Violent repression of “saffron revolution” – an ASEAN failure and responsibility for which ASEAN nations must make amends

Foreign Minister, Datuk Seri Syed Hamid Albar yesterday called on the military junta in Myanmar to begin immediate talks with pre-democracy supporters led by Aung San Suu Kyi to discuss the future of Myanmar before the international community “piles on the pressure”.

While Hamid’s call is welcome, the question must be asked as to what ASEAN is doing to pressure the Myanmar military junta to conduct itself not only as a responsible member of the international community but also of ASEAN in terms of the most minimal respect for human rights and democratic freedoms for its people.

After admitting Myanmar as a member for a decade, ASEAN cannot just wash its hands of any responsibility for what had happened in Burma and just “pass the buck” to the international community to “pile up the pressure”.

Since the brutal and violent repression of the “saffron revolution” two weeks ago, ASEAN government leaders have been using stronger language than before against the Myanmar military junta, starting with the expression of “revulsion” by the ASEAN foreign ministers at the United Nations over the killings and suppression of the monks-led peaceful protests.

Just stronger language however is grossly inadequate to the brutal and bloody crackdown of the monks-led peaceful protests in Burma if it is not matched with action.

The Myanmar military junta was admitted into ASEAN ten years ago in the teeth of regional and international opposition on the ground that the ASEAN constructive engagement policy with the Myanmar military junta would pave the way for national reconciliation and democratization in Burma.

In the past ten years, the ASEAN constructive engagement policy has turned out to be a one-way unconditional engagement with the Myanmar military junta, yielding no results whatsosever. It has now been totally discredited by the violent repression of the “saffron revolution”, with troops quashing the peaceful protests with gunfire.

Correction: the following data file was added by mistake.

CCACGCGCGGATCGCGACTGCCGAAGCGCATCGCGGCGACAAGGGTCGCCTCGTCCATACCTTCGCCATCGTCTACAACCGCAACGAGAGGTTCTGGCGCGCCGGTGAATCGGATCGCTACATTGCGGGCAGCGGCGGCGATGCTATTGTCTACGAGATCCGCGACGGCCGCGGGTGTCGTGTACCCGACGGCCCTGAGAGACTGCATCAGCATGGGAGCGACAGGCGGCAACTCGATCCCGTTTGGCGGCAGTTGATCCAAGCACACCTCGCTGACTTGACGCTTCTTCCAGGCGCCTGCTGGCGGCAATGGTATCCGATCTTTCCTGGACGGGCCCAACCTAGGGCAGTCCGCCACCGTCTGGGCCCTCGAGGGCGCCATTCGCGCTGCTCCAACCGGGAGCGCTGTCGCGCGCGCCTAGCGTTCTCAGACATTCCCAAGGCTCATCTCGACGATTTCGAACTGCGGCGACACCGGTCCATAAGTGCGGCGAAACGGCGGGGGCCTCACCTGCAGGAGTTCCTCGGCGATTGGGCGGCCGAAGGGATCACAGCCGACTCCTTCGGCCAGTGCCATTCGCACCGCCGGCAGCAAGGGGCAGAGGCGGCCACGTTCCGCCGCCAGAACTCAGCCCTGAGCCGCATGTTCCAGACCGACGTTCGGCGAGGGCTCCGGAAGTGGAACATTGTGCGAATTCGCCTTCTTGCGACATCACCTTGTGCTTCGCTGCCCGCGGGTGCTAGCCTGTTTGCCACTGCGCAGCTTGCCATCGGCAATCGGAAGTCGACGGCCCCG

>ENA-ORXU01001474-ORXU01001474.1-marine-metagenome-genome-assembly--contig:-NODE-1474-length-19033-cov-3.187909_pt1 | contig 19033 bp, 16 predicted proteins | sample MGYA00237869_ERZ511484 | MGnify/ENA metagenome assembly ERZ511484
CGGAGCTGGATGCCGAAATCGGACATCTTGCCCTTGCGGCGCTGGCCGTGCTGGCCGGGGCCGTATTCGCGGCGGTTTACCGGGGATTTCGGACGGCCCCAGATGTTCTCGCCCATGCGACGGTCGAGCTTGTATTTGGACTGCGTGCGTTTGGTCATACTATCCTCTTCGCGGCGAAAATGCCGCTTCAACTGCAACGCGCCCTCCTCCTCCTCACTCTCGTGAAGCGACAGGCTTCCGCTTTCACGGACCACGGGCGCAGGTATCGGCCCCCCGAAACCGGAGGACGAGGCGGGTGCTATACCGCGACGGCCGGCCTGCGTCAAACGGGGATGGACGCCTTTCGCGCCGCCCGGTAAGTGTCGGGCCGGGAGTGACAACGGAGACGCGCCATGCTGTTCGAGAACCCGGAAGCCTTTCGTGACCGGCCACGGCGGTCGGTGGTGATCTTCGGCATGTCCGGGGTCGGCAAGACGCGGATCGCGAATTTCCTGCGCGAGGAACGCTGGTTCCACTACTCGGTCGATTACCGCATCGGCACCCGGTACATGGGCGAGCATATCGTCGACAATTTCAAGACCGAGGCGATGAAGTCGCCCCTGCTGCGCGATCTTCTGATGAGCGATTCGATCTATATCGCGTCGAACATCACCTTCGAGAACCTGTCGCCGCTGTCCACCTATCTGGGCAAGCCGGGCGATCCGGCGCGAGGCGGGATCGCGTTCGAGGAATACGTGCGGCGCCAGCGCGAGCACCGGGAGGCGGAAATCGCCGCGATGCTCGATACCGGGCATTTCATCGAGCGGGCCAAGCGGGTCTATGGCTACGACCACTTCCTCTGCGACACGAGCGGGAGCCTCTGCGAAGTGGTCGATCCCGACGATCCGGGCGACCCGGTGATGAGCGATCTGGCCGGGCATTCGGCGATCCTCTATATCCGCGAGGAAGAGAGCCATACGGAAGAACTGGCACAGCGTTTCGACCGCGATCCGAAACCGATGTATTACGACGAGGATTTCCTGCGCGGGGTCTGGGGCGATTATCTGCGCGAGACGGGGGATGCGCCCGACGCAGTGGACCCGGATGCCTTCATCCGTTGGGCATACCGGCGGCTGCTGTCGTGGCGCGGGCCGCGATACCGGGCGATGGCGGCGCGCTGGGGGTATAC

The military junta said 10 people were killed, but dissident groups put the death toll at up to 200, with some accounts in four-figure numbers, and with as many as 6,000 people detained. There is now a reign of terror in Burma.

ASEAN must not shirk from its responsibility for the violent repression of peaceful protests in Burma, for by admitting the Myanmar military junta as a member ten years ago, ASEAN had given legitimacy and helped the military junta to consolidate its rule resulting in the bloody repression of the “saffron revolution” — 19 years after the 1988 carnage.

ASEAN is celebrating its 40th anniversary this year and the 13th ASEAN Summit will be held in Singapore next month. A top priority of the Singapore ASEAN Summit should be a post-mortem on the failure of the ASEAN constructive engagement policy with the Myanmar military junta to pave the way for national reconciliation and democratization in Burma and how ASEAN can make amends for such a failure which as resulted in greater sufferings for the people of Burma.

Steps to make amends for such a failure should include the options of expulsion or suspension of Myanmar from ASEAN.

There are horror stories from Burma about military atrocities, of one hundred shot dead outside a Burmese school and activists burned alive at government crematoriums. These horror stories are filling Burmese blogs and dissident sites but the tight security of the repressive regime has made it impossible to verify how many people are dead, detained or missing.

ASEAN should send high-level fact-finding mission to Myanmar to ascertain the latest situation as it concerns not only Myanmar but also affects the credibility and legitimacy of ASEAN as a whole.

If the Myanmar military junta is not prepared to allow such an ASEAN fact-finding mission, then what is the justification for its continuing membership in ASEAN?